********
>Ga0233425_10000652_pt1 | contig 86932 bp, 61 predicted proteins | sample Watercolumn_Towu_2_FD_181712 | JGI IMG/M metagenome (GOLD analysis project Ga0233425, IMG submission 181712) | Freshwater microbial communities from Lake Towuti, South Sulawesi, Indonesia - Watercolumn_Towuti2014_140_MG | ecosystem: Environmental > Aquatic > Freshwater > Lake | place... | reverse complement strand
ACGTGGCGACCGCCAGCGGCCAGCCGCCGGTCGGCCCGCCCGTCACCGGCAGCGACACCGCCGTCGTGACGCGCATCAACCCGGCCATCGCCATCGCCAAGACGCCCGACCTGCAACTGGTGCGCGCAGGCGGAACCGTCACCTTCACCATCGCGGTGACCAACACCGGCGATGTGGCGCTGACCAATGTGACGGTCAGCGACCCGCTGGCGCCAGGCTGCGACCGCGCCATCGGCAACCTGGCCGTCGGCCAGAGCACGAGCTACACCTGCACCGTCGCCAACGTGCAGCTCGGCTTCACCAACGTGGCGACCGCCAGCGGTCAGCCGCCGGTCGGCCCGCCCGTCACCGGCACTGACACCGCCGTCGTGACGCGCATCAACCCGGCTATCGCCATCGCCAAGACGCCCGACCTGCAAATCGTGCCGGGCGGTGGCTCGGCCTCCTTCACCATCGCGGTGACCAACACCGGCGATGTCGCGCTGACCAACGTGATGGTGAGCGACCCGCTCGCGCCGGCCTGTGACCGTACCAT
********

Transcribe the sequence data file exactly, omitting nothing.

>Ga0233425_10000652_pt1 | contig 86932 bp, 61 predicted proteins | sample Watercolumn_Towu_2_FD_181712 | JGI IMG/M metagenome (GOLD analysis project Ga0233425, IMG submission 181712) | Freshwater microbial communities from Lake Towuti, South Sulawesi, Indonesia - Watercolumn_Towuti2014_140_MG | ecosystem: Environmental > Aquatic > Freshwater > Lake | place... | reverse complement strand
ACGTGGCGACCGCCAGCGGCCAGCCGCCGGTCGGCCCGCCCGTCACCGGCAGCGACACCGCCGTCGTGACGCGCATCAACCCGGCCATCGCCATCGCCAAGACGCCCGACCTGCAACTGGTGCGCGCAGGCGGAACCGTCACCTTCACCATCGCGGTGACCAACACCGGCGATGTGGCGCTGACCAATGTGACGGTCAGCGACCCGCTGGCGCCAGGCTGCGACCGCGCCATCGGCAACCTGGCCGTCGGCCAGAGCACGAGCTACACCTGCACCGTCGCCAACGTGCAGCTCGGCTTCACCAACGTGGCGACCGCCAGCGGTCAGCCGCCGGTCGGCCCGCCCGTCACCGGCACTGACACCGCCGTCGTGACGCGCATCAACCCGGCTATCGCCATCGCCAAGACGCCCGACCTGCAAATCGTGCCGGGCGGTGGCTCGGCCTCCTTCACCATCGCGGTGACCAACACCGGCGATGTCGCGCTGACCAACGTGATGGTGAGCGACCCGCTCGCGCCGGCCTGTGACCGTACCAT